Here is what I see: for the last 5,000 years (since the advent of the three big inventions: agriculture, writing, and money) we have been on a massive journey of increasing consciousness and liberating potential that those three inventions are the foundation of. I’m making no claim as to the universality, value, goodness, or evil of this journey–I just know that it has happened. At the end of this 5,000-year journey our consciousness of how the natural world (including ourselves) works, and the pure liberation of potential (both social, physical, and technological) is simply awesome. But we are at a nexus. On one hand there are millions if not billions of fully empowered humans on the planet; there is a vast quantity of energy that is available to be put to use; there is an even greater quantity of information and knowledge to organize that use; and there is an astounding set of information-processing tools coordinate that use. On the other, there are millions, if not billions of disempowered and enslaved humans on the planet; there is vast energy need as well as waste; and there is great disinformation and lies spread and all kinds of machinations in place to prevent the free spread and coordination of information. I see these two “hands” (the one hand and the other hand) as fully living and dynamic tensions in a vast living earth of which humanity, with its budding consciousness, is now a significant part.

This gets us to the next phrase: “facing reality.” Both of these “hands” are real. The power and awesomeness of where we are now, the pure raw potential, is massive and unprecedented, and is proven by the enormous amount of waste, of all kinds, that we are generating. This power and potential is real. The limits of peak oil, and the limited capacity of our biosphere to accept fossil carbon dioxide without massive climate change, are real. Which hand should I face? And I’m sure there is also a third, and fourth hand that are also just as real. The problem with this phrasing of “facing reality” is that it is also built on the same dualistic, mechanical world-view that underlies the phrasing of collapse. The idea of a single reality out there, that I as an individual have to “face,” works because of how separated we have allowed ourselves to become from that very reality that we are supposed to face. It works because we have swallowed the idea of ourselves as isolated point subjects in some way outside of, and viewing, a mechanically objective and “real” world.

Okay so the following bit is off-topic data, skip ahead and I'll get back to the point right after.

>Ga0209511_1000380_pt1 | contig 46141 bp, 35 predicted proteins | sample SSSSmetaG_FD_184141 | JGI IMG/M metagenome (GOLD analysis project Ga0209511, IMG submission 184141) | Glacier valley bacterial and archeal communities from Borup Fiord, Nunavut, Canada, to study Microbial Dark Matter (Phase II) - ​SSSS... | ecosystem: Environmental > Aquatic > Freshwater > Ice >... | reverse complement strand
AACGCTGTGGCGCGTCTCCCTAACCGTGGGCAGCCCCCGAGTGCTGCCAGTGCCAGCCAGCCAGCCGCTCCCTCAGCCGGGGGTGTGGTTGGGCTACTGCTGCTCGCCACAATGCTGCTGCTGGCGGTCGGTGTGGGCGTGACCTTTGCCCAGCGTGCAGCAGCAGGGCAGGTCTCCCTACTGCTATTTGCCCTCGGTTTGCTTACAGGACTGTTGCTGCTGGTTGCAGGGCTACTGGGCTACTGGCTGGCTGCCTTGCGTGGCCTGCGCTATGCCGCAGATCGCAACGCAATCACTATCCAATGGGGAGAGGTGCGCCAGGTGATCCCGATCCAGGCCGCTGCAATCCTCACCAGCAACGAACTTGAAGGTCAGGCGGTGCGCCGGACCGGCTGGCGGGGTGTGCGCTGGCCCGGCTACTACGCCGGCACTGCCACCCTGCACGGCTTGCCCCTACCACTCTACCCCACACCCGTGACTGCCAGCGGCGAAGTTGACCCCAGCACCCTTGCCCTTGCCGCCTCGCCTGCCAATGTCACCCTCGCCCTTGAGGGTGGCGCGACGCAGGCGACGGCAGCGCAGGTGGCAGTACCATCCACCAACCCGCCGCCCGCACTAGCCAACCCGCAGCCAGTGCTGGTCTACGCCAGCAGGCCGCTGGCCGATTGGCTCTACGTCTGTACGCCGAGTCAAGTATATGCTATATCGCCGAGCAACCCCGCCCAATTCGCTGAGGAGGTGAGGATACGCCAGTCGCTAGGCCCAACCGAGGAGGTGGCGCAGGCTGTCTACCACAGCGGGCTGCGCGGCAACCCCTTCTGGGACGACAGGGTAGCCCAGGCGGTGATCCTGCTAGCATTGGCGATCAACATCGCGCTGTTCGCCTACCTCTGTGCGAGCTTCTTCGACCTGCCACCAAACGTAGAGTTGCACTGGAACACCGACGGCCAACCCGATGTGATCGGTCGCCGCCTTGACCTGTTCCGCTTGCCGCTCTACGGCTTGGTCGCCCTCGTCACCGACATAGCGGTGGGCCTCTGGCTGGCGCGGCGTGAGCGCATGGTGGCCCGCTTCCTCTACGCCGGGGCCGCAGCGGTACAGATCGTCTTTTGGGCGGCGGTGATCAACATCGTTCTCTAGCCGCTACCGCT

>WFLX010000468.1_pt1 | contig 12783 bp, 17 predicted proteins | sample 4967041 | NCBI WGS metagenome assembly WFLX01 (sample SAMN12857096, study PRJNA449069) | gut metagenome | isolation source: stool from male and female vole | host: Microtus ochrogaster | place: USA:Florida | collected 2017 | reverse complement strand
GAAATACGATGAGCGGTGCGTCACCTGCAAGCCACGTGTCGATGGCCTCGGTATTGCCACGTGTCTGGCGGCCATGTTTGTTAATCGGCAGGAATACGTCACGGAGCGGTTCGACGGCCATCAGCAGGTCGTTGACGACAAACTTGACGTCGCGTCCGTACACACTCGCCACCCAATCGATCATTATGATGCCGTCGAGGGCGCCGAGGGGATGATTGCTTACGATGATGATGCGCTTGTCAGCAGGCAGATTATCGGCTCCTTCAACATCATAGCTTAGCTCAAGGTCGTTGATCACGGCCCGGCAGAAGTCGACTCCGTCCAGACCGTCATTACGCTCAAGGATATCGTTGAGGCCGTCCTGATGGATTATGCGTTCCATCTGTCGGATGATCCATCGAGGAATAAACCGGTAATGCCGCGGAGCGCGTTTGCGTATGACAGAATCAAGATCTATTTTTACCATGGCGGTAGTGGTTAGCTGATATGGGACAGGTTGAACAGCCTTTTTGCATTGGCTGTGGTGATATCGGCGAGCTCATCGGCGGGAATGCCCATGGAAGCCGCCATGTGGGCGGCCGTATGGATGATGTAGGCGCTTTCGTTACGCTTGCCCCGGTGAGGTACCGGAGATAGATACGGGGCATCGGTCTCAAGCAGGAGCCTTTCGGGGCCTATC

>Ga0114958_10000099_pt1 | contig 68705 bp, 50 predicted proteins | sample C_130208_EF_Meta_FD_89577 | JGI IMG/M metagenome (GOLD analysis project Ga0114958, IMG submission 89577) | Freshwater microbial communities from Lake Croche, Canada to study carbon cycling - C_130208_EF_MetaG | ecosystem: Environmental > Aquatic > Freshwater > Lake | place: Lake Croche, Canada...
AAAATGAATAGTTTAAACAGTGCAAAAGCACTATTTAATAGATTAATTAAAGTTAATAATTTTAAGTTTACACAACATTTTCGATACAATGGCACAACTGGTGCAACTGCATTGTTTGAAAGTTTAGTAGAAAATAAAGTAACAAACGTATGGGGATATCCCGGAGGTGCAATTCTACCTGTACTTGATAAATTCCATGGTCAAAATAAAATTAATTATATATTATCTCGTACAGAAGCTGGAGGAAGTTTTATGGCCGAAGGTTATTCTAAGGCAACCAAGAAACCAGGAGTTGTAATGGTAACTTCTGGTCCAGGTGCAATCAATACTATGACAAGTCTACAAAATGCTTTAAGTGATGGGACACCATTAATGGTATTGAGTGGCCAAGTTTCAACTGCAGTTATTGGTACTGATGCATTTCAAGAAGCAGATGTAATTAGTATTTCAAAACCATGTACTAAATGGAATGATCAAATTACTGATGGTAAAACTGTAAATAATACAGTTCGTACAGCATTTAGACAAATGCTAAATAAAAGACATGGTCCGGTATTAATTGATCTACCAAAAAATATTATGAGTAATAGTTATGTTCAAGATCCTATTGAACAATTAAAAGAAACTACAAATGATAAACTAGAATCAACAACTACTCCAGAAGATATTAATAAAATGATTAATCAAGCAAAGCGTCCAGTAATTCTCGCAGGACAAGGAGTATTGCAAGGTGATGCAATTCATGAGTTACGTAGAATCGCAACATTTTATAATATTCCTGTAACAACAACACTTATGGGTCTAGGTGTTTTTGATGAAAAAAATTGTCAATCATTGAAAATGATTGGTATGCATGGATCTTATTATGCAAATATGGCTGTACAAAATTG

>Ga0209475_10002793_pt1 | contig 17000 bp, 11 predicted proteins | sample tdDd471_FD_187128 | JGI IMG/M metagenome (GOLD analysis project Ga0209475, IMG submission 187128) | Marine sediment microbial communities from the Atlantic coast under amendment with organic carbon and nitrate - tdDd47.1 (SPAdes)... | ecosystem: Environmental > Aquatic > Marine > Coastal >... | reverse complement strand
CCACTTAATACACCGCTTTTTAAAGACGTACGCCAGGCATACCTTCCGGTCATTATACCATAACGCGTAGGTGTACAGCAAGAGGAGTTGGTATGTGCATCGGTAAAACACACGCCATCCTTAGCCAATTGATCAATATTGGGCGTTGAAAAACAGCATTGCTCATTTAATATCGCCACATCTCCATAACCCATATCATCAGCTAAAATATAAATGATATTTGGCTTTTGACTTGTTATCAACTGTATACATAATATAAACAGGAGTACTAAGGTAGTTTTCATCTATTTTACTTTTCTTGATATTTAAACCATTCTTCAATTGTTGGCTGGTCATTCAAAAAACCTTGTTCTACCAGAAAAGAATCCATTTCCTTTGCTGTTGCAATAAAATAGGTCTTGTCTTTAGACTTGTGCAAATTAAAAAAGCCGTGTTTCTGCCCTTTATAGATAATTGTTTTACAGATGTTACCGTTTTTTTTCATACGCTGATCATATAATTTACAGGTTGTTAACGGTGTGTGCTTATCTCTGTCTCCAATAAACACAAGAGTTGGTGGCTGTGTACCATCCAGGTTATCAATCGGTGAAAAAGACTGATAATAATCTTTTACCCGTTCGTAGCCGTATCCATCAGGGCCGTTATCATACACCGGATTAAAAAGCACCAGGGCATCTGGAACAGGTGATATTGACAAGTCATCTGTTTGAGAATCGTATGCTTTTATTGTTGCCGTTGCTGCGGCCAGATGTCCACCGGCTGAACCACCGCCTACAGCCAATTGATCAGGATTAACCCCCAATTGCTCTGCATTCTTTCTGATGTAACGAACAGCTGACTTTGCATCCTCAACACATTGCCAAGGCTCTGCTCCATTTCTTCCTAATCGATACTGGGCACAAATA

But we are not passive observers of a single reality. The very place we have gotten to is because of a particular constructed view of what reality is. If we had constructed a different understanding of reality, one based not on the idea that we are separate from nature and have dominion over it, then we would not be in the same place we are now. We have built the reality of our political and social structures for ourselves. For sure we are embedded in a deeper reality, one not only of our construction, but the lion’s share of the reality we experience is the one we are willing to experience, the one we have constructed for ourselves.